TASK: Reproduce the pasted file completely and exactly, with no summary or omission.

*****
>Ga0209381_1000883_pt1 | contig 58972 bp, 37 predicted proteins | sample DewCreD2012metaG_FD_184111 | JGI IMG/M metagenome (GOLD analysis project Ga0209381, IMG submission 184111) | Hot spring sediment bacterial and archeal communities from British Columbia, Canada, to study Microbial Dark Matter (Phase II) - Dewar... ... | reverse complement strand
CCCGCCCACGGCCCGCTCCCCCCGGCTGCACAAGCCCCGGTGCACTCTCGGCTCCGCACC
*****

>Ga0209381_1000883_pt1 | contig 58972 bp, 37 predicted proteins | sample DewCreD2012metaG_FD_184111 | JGI IMG/M metagenome (GOLD analysis project Ga0209381, IMG submission 184111) | Hot spring sediment bacterial and archeal communities from British Columbia, Canada, to study Microbial Dark Matter (Phase II) - Dewar... ... | reverse complement strand
CCCGCCCACGGCCCGCTCCCCCCGGCTGCACAAGCCCCGGTGCACTCTCGGCTCCGCACC